After all the CCTV systems, access control systems and various other security systems are specified and installed, it comes down to what will really prohibit a determined adversary from breaching the perimeter. Barriers and bollards fill that need.
Before we begin to explore the topic, we must note that a risk assessment must be completed before we will know what we are protecting at our facility and its assets. Who is the adversary? What are their capabilities? Have they done this before? Can they do it again?
The American Heritage Dictionary defines a barrier as “a fence, wall, or other structure built to prevent passage.” By definition, we can conceivably discuss human beings, animals and motor vehicles. I will eliminate animals as not intrinsic to our discussion.
Defining the Perimeter
Bollards are a multi-function item. For nautical purposes, they are “a thick wooden post on a ship or wharf, used for securing ropes and hawsers (cable). Our discussion will focus on the “thick post” portion of the definition.
In physical security, we see barriers for pedestrians and vehicles as fences, gates, walls, doors, locks, windows, roofs and sometimes vaults.
There are several types of fences. Property lines and boundaries can be fenced with many types of materials — from galvanized wire and steel wire to even walls. Property-line fences are a marker to show the property limits of the facility. Trespass signs are placed on these barriers to give notice to those who are unauthorized to be on the property. Although it is the first barrier seen by a potential trespasser/adversary, it is not considered an effective physical barrier to a determined person(s).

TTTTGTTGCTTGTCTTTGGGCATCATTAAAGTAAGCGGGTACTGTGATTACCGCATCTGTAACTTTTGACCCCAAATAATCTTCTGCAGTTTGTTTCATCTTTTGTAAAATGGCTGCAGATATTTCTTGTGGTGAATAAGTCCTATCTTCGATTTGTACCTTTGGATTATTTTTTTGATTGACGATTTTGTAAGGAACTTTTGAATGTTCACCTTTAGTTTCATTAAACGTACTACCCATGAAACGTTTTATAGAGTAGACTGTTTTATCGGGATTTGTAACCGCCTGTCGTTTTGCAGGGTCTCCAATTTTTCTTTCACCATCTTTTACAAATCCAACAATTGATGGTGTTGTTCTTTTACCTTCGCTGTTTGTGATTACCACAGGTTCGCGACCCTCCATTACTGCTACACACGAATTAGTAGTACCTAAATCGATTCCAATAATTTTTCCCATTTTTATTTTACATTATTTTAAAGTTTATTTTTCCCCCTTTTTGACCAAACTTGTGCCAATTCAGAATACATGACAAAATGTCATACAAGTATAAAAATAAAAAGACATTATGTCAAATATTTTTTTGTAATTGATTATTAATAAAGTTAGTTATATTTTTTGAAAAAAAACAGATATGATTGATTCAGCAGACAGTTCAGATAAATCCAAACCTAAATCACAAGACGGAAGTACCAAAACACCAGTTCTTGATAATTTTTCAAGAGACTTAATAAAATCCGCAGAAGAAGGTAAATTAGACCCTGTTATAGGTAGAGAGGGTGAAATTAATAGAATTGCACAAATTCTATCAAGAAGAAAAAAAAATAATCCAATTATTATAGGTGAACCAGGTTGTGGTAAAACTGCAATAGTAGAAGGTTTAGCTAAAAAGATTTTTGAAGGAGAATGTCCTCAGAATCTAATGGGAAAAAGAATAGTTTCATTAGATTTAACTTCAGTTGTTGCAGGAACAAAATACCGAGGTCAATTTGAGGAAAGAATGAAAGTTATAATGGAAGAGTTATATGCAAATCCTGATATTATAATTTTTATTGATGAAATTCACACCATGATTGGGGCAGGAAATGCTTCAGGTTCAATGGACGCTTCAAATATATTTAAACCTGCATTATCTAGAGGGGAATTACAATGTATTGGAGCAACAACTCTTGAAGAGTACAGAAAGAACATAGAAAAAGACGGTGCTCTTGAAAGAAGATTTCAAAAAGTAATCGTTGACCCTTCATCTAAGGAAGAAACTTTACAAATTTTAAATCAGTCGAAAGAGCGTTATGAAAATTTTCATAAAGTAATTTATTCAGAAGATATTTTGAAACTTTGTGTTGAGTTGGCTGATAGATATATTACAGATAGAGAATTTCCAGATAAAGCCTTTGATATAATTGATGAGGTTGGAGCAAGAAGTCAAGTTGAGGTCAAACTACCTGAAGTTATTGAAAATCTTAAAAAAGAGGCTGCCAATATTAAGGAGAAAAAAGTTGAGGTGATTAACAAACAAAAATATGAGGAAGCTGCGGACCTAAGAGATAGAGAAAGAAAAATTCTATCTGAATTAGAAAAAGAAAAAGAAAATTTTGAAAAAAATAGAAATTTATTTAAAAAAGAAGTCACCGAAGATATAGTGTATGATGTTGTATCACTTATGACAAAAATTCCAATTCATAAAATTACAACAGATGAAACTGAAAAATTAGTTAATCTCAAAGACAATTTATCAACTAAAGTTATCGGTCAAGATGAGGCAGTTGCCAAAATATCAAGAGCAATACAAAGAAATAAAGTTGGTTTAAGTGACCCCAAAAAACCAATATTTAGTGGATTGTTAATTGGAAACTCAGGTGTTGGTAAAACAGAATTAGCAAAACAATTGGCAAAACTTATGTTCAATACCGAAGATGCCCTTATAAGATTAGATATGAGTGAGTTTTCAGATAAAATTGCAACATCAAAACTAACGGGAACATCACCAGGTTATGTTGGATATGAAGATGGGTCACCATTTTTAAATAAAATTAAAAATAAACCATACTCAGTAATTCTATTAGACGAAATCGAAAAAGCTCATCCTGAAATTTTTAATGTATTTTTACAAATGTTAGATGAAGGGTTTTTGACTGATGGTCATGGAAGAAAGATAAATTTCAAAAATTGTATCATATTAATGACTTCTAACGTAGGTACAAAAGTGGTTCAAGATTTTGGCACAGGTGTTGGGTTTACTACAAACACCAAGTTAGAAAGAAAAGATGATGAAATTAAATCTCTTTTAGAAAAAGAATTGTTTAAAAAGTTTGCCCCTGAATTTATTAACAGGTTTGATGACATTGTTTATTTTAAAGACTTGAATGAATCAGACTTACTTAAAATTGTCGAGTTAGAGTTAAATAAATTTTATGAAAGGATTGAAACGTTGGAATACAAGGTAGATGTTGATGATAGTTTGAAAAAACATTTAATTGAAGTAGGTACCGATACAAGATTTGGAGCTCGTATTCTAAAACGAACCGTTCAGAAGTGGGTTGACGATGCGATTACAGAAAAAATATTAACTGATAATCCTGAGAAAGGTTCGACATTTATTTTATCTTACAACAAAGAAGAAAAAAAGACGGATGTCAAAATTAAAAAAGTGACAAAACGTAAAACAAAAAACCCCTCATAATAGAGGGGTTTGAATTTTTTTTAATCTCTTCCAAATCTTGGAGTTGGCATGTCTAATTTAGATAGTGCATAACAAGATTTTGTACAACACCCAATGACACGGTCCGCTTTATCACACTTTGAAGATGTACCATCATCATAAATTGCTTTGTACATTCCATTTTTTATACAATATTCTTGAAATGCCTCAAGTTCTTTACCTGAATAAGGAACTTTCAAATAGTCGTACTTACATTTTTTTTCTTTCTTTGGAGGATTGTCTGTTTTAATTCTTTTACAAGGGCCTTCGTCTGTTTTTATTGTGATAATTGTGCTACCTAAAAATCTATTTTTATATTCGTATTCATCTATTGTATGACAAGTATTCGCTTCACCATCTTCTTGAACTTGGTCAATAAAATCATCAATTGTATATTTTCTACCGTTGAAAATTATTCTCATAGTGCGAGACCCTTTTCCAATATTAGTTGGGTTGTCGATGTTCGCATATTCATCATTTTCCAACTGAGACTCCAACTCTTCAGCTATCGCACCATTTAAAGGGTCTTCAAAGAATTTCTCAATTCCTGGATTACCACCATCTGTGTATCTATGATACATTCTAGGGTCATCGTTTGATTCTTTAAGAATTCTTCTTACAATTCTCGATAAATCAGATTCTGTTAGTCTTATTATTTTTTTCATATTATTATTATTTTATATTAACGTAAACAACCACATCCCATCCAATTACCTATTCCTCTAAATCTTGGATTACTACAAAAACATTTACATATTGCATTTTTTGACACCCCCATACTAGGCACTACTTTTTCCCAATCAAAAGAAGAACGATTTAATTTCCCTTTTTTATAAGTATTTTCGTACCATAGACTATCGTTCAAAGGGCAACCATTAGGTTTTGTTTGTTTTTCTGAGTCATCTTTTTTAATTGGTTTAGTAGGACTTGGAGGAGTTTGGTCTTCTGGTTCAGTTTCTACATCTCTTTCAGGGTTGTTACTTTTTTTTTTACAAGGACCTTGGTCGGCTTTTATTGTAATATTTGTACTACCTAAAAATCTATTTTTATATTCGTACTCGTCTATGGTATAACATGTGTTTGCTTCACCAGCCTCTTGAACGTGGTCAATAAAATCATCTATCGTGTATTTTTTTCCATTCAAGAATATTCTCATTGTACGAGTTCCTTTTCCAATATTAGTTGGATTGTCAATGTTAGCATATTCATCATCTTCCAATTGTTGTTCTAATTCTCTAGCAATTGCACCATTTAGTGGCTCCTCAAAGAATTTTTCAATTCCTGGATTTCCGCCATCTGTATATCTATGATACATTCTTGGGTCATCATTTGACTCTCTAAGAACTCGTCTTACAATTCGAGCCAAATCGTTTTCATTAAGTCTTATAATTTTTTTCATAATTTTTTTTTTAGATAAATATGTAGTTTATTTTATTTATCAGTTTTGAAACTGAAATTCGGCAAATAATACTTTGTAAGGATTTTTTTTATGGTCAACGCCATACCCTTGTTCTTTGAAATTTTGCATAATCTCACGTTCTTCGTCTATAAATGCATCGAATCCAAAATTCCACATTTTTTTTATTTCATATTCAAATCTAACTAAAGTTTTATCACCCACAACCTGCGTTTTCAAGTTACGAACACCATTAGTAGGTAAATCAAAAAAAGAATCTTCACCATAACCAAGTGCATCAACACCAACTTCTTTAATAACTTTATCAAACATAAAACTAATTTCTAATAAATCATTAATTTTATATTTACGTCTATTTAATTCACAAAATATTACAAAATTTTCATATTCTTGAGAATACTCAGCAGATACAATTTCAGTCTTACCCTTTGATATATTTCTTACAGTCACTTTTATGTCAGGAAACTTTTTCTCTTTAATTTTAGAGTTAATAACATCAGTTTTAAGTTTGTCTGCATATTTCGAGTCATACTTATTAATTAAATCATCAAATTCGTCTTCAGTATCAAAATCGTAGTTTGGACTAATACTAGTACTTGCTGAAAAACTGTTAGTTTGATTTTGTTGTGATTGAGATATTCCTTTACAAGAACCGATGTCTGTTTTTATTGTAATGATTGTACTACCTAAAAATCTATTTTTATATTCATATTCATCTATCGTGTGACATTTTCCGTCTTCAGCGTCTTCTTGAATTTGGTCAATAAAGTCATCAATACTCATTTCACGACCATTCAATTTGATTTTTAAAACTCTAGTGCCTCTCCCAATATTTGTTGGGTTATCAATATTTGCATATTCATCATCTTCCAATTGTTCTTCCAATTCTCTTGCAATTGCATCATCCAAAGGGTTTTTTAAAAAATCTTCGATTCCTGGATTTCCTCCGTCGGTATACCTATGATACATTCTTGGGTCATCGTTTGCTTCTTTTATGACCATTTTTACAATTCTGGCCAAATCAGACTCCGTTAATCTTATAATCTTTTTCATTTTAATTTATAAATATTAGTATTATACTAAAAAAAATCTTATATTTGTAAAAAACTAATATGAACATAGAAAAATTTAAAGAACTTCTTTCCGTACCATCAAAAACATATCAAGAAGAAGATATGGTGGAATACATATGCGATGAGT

Temporary fences are commonly used at places where construction is happening to give both a trespass and safety warning to persons in the area of the property. Depending on the security requirements for the property, these must not be overlooked. They must be equal to the resistance requirements of the permanent fence construction and structure.
Perimeter fences are used to prohibit access to a particular area or a facility or can be used at the property boundary as well. These fences are of a very substantial design and construction. Most feature 11-gauge, chain-link mesh wired to the outside of the posts and the top and bottom rails. They are usually 8 feet high, with outriggers facing outward at a 45-degree angle on the top, where barbed, concertina or razor wire can be mounted depending on the circumstances and the facility being protected. Perimeter fences are designed for strength by concreting the posts, and using bracing at gates, corners and other places where physical terrain requires it.
There are cases where the barbed, concertina, and razor wire mentioned above are used as an enhancement to the fence by mounting it on the fence fabric, attaching it to the outside below the top outriggers, and/or along the ground in single or multiple layers to delay an adversary from penetrating the perimeter fence and the area until a response is able to arrive at the area.
Vehicle barriers are available in multiple forms — from stationary, to moveable, to mobile. The most common forms of vehicle barriers are concrete walls, either permanent or mobile. The concrete highway median is the most common form of barrier used. The design allows for them to be interlocked to provide a long, stationary vehicle barrier, or as individual pieces arranged in a serpentine formation to prohibit a vehicle from gaining velocity by traveling in a straight line toward a gate or barrier in an attempt to crash through it. Vehicle barriers have been used to provide a barrier at seldom-used gates as well.
Vehicle barriers can be made of plastic and can be filled with water or sand and emptied for mobility. Both add considerable weight to the vehicle barriers.